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Comment Businesses find themselves in a world where the threat to their networks often comes not simply from a compromise of their computers, servers, or infrastructure, but from legitimate, sanctioned users.

There is nothing new about the notion of cyber-attackers seeing human beings as their biggest target. For years, real-world attacks have repeatedly exploited ordinary user and powerful admin accounts to gain a foothold in a network. Usually, they have done this by tricking humans into handing over their credentials or running malware on their work PCs, or trying their luck at account brute forcing, or exploiting vulnerabilities, and similar techniques.

But attackers who are already on the inside of a network, abusing his or her credentials for nefarious intent without anyone the wiser are rapidly gaining notoriety.

In principle, it’s possible to secure, patch, and lock down devices from external attack. Crucially, it’s not any easier to guard against internal network users going rogue. Barriers and compartments can and should be put in place to limit access and any damage done, however, these may be circumvented via vulnerabilities, determined insiders, or managers demanding special access for their staff.

The default coping mechanism is assumption-based security — or hoping for the best. In other words, if a user authenticates using legitimate credentials, then the balance of probability is that they are who they say they are and should be trusted.

A web of technologies has grown up to mitigate this issue. Privilege management and enhanced authentication technologies are prime examples, but implementing these solutions creates a world of complexity for admins attempting to manage many different systems, each designed to close one aspect of the user problem.

Bad behavior

One alternative has been to monitor users for bad actions using conventional application and network logs, though attackers found blindspots in these systems, and exploited them to evade detection. The biggest weakness was the idea of defining what a user was and wasn’t allowed to do in terms of a set of static rules. The key word here is static. Some IT admins swear by their comprehensive and finely tuned static rules, proud that they detect all sorts of weird and wonderful malicious activity, and some admins are rather good at writing them. However, as external and internal miscreants grow more sophisticated, a more sophisticated means to detect bad behavior is perhaps needed.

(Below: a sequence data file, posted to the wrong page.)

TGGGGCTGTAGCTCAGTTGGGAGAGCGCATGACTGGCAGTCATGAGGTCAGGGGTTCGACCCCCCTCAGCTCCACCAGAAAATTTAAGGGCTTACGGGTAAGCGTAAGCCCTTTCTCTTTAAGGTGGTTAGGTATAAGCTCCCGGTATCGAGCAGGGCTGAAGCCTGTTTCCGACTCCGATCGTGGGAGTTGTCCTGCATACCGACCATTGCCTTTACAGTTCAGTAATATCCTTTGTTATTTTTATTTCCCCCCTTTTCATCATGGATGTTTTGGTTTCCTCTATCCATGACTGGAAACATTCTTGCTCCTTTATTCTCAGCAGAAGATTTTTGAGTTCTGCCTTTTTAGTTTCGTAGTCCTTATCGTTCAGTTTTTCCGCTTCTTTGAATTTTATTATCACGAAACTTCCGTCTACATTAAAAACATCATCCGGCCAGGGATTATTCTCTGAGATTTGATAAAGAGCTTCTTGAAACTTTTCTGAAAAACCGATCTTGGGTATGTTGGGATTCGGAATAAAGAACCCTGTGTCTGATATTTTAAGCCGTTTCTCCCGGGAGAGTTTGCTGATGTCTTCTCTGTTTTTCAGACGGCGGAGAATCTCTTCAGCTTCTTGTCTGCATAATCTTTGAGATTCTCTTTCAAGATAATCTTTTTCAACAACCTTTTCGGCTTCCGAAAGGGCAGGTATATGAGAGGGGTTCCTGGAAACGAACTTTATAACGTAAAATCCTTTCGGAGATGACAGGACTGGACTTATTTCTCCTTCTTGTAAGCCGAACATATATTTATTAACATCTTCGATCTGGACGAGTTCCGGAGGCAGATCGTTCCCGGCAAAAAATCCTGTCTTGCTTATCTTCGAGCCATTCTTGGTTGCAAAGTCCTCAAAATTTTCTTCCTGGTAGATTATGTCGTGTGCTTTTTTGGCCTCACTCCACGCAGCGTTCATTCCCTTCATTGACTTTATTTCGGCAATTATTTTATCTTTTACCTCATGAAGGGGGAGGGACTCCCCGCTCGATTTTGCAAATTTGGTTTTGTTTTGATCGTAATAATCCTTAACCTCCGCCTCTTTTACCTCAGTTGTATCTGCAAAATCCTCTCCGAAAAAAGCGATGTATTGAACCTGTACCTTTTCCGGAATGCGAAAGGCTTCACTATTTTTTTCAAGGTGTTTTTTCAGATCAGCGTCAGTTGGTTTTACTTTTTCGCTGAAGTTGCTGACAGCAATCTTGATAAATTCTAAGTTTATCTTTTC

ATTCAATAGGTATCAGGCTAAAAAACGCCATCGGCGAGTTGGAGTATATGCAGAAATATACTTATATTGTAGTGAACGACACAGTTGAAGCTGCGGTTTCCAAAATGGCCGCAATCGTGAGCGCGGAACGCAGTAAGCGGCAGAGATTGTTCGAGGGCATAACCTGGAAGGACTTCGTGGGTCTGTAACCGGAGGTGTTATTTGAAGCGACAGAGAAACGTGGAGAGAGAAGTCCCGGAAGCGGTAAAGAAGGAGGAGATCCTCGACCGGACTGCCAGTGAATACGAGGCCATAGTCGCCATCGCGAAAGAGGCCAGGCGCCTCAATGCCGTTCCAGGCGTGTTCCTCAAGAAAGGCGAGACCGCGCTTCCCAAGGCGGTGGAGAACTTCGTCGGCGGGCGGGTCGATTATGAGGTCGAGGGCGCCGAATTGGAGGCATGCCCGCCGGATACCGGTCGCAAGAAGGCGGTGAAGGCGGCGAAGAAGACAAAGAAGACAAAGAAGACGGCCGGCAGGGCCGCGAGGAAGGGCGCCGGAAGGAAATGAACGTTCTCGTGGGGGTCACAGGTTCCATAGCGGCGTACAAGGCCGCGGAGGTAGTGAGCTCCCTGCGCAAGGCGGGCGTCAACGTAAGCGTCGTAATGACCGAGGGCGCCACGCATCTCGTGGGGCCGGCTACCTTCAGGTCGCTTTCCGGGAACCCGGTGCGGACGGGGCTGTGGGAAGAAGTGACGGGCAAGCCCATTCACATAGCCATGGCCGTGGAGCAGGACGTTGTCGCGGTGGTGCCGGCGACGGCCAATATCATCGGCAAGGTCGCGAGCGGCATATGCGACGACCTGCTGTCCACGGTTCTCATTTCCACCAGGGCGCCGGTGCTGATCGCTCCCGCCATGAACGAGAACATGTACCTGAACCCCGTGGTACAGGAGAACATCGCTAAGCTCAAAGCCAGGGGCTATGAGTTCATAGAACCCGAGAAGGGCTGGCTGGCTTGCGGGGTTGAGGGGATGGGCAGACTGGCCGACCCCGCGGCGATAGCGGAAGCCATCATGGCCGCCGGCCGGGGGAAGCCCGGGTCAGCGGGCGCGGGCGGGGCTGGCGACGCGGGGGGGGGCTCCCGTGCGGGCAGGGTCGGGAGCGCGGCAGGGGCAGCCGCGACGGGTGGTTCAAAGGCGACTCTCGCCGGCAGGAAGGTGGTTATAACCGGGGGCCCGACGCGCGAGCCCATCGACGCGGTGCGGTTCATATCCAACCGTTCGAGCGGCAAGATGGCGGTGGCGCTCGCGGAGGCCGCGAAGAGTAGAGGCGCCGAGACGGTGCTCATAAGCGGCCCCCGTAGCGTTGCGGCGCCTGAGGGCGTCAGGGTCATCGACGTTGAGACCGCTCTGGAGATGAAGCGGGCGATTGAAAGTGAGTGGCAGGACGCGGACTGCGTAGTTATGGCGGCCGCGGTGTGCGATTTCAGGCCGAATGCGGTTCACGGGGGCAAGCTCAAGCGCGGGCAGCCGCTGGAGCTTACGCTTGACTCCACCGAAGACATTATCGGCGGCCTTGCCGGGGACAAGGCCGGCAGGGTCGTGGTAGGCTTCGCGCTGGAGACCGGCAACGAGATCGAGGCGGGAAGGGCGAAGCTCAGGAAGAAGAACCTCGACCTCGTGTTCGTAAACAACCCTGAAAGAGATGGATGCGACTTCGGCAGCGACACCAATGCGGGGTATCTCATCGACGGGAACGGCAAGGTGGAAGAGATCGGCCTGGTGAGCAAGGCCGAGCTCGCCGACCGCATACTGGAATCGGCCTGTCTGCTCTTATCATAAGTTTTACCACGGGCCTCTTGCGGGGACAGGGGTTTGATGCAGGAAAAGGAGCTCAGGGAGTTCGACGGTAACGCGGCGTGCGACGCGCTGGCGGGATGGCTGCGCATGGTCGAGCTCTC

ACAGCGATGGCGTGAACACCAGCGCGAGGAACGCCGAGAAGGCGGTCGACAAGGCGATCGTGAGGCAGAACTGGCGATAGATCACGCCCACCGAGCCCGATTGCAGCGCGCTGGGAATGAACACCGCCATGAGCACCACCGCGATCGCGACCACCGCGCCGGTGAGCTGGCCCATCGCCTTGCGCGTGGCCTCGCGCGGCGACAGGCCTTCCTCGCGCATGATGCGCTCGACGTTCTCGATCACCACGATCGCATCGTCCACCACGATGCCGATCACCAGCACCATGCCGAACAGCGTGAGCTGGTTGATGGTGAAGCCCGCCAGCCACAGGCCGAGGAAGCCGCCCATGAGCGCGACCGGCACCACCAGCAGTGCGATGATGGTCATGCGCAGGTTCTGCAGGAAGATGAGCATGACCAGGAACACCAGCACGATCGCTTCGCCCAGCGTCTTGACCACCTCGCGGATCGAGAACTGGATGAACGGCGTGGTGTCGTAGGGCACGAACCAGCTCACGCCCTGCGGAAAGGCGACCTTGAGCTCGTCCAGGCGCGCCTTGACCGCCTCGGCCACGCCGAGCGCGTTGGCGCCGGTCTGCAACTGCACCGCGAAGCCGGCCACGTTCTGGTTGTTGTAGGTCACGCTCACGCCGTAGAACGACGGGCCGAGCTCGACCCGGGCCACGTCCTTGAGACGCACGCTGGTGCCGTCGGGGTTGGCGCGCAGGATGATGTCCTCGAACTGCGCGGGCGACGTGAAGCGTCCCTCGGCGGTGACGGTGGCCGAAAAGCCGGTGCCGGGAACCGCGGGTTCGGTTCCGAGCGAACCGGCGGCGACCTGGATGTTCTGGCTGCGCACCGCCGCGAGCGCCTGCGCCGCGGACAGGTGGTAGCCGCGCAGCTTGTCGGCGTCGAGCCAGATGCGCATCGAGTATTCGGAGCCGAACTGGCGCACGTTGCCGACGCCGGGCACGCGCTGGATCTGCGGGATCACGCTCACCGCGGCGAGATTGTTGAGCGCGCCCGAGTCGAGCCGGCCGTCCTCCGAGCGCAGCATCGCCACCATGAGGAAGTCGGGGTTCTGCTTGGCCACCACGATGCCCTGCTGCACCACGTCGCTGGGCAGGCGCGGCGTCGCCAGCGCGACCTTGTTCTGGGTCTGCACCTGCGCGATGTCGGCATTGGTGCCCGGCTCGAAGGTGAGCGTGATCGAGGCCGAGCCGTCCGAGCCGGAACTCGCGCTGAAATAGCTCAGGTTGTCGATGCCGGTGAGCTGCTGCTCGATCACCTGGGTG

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Judge for yourself: in 2014, Gartner articulated a new concept of so-called user behavior analytics (UBA), later refined into user and entity behavior analytics (UEBA). Conceptually, UEBA is the ultimate expression of the collapse of the perimeter security model. It became obvious that the perimeter could be in thousands of places at once, around everything and anything – especially users and their accounts.

In a network where nothing is inherently trustworthy, a new measure would be needed that in UEBA would be fulfilled by the idea of the anomaly.

But what is an anomaly? In a perimeter network, a user who is breaking, or attempting to break static rules, certainly looks like an anomaly, but UEBA takes a slightly more sophisticated approach. It tries to understand users, accounts, devices, and applications based on their intention – a measure that is based in turn on building up a kind of profile of acceptable or standard behavior. This profile is part of what’s known as baselining.

Baselining: how deep can you go?

Baselining is the heart of this model of security. It forms an automatically adjusting definition of what is normal, and what is not normal and therefore unwanted, in terms of internal user activity. UEBA vendors implement this principle in different ways, but the essence is to turn network security into a problem of big data analytics where the raw material is sifted using automated machine learning.

Indicators from multiple monitoring systems are aggregated into databases that translate a mountain of data into something machines can process by applying a set of algorithms. Because the data has huge variety of characteristics, this is no mean task, but the center of gravity is always the user context – what is the user’s state and how might this affect security? Within this, there’s a spectrum of options from behavior to scenario-based analytics.

Baselining is not a new idea for security, but the addition of machine learning harnessed to big data has supercharged what seems to be possible by expanding the complexity of data input through which a baseline and any deviation from it can be understood.